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What's it like?

A press of the steering-wheel-mounted starter button brings the MC20 to life with a mild crackle of exhaust. Gear selection is via a button on the centre console: D gives you automatic, M for manual. 

To appreciate just how serious Maserati is taking its return to the mid-engine supercar ranks, look no further than the MC20’s engine. Known as the Nettuno (Italian for Neptune), the twin-turbocharged 3.0-litre V6 is all new. It is not adapted from any existing unit but has been developed from the ground up around a 90deg architecture that is set to play a big role in new road-going Maserati models and underpin its return to motor racing. Forget any connection with old partner Ferrari. The engineering has taken place wholly in-house at the new Maserati Engine Lab in Modena.

There is impressive breeding to the specifications, with quad camshafts, variable valve timing, two IHI turbochargers, Bosch-developed direction injection, twin-spark cylinder heads, patented pre-chamber ignition technology from Formula 1 and dry-sump lubrication. Although a pure-electric MC20 is in the pipeline and due to see production in 2023, you don’t find any electrification measures here beyond the operation of the turbocharger wastegates.

Maintaining a rich tradition for delivering engines with high specific outputs, Maserati claims 207bhp per litre, giving the MC20 621bhp at 7500rpm. Torque peaks at 538lb ft between 3000rpm and 5500rpm. It is sent to the rear wheels via an eight-speed dual-clutch gearbox produced by US firm Tremec - the same unit used by the Chevrolet Corvette, with steering-wheel-mounted shift paddles and a mechanical limited-slip differential. There are four driving modes: GT, Sport, Corsa and Wet - all accessed via a rotary controller. 

Be in no doubt: this is a truly special engine, equally rewarding below 4000rpm in GT mode, where it relies on the heady torque loading to provide wonderfully flexible cruising properties, as it is chasing the 8000rpm redline when you’re hard on it in Sport mode. 

The advanced ignition system ensures outstanding response and great elasticity right across the rev range. There’s broad and instant thrust when the driver demands it, and it builds quickly and with great force in lower gears, providing the MC20 with explosive mid-range acceleration together with outstanding top-end qualities. The delivery is linear and, as with the best combustion engines, it becomes more determined the harder you work it.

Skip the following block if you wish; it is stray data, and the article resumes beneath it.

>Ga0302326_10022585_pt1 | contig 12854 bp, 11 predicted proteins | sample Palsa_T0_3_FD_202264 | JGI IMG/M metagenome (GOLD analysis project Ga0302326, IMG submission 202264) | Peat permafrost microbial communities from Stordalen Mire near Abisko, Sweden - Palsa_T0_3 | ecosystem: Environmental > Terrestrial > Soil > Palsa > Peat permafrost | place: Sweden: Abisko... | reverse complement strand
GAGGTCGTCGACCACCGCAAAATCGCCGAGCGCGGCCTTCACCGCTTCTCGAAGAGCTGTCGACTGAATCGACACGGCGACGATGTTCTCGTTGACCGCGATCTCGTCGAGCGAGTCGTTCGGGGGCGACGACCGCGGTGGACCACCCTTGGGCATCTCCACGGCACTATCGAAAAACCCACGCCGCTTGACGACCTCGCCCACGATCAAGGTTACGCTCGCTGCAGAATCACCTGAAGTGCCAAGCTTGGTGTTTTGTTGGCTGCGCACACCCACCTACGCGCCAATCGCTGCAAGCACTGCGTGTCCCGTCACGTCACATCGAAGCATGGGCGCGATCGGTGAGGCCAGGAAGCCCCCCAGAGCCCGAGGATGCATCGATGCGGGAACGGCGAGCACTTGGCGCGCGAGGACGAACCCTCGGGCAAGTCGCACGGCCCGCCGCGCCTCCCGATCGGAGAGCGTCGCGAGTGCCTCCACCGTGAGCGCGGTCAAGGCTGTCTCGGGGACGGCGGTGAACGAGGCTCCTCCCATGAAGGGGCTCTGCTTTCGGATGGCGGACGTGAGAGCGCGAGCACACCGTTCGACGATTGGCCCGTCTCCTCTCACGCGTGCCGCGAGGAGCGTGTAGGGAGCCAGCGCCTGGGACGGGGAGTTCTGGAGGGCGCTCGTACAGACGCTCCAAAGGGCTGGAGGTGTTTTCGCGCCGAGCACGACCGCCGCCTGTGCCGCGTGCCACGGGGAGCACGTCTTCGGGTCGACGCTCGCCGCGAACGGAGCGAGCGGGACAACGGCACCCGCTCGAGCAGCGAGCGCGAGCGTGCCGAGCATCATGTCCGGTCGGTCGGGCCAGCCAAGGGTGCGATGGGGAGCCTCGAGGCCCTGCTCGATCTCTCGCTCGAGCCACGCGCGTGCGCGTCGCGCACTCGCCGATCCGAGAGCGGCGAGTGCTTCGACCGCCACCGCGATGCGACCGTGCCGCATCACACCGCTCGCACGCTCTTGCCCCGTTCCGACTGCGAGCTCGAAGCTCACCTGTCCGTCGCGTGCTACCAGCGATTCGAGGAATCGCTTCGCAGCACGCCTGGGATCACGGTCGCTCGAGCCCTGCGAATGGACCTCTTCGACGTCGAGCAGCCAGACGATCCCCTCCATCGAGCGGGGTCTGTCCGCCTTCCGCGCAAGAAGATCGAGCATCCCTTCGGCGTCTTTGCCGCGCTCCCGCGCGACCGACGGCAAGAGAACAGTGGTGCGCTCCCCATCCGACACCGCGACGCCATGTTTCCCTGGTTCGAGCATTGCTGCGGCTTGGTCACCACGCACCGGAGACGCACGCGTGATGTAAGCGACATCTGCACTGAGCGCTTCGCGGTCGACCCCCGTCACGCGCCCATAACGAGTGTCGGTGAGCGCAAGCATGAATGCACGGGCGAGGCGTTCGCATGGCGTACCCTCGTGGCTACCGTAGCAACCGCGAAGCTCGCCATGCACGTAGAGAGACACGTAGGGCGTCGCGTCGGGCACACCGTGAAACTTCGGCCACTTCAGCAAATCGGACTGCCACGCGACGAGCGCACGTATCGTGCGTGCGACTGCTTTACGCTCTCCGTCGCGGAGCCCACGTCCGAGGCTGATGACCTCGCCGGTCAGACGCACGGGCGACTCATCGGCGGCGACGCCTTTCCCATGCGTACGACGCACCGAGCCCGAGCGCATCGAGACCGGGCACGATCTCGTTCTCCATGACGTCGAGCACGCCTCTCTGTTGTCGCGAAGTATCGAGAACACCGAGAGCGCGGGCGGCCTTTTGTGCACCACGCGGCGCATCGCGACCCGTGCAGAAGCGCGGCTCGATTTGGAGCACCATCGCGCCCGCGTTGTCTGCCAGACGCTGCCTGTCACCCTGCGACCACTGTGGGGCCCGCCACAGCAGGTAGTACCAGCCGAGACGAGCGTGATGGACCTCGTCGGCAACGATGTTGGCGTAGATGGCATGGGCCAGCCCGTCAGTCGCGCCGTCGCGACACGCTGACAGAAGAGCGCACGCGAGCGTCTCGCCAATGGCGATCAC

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It’s a shame the gearbox doesn’t always match the new V6 for outright effectiveness, though. The speed of the upshifts is excellent, whether on part throttle or under full load. However, the dual-clutch unit sometimes lacks smoothness, occasionally resulting in an odd moment of hesitation on downshifts in automatic mode. It’s a small criticism, but discerning customers will notice.

Another moot point, for this tester at least, is the sound the engine makes. It’s authentic enough, going without any synthetic enhancement unlike some supercars rivals, but it lacks the sheer excitement evident in other aspects of the MC20. Given how good it is in other areas, you expect the new Maserati to deliver a spine-tingling aural experience, especially on the overrun. While melodic at times in Sport mode, I can’t help but feel it could do with some additional sound tuning to fully underline its intent. There is a raspy timbre to the exhaust, and you also get a whoosh of turbochargers and some faint wastegate whistle when you’re pushing the V6. But it lacks the aural specialness of some rivals. 

Not that it is reflected in the straight-line performance, which is top shelf by any standard. The MC20 is among a very select group of rear-wheel-drive road cars to boast a 0-62mph time of less than 3.0sec. It is brutally fast off the line using the launch control system. The heroics of the engine combined with huge levels of traction ensure it doesn’t let up until you’re well into three-digit speeds. Maserati claims it hits 124mph in less than 9.0sec. Top speed is put at 203mph, just 2mph shy of the earlier MC12.

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Obviously, it’s fast when you want it to be, but the MC20 is arguably at its best when dialled back a bit. There’s so much torque that you can ride the mid-range in taller gears and still wonder at the strength of the performance. A timely downchange and short stab of the throttle are all you need to overtake a line of cars in GT mode. Focused as it is, it still manages to deliver a broad appeal. 

Maserati says it has developed this new mid-range model as much for everyday driving as for race track outings. The ride certainly reflects this. We discovered this on some awfully rough roads through the hillsides and villages to the south of Maserati’s home town of Modena.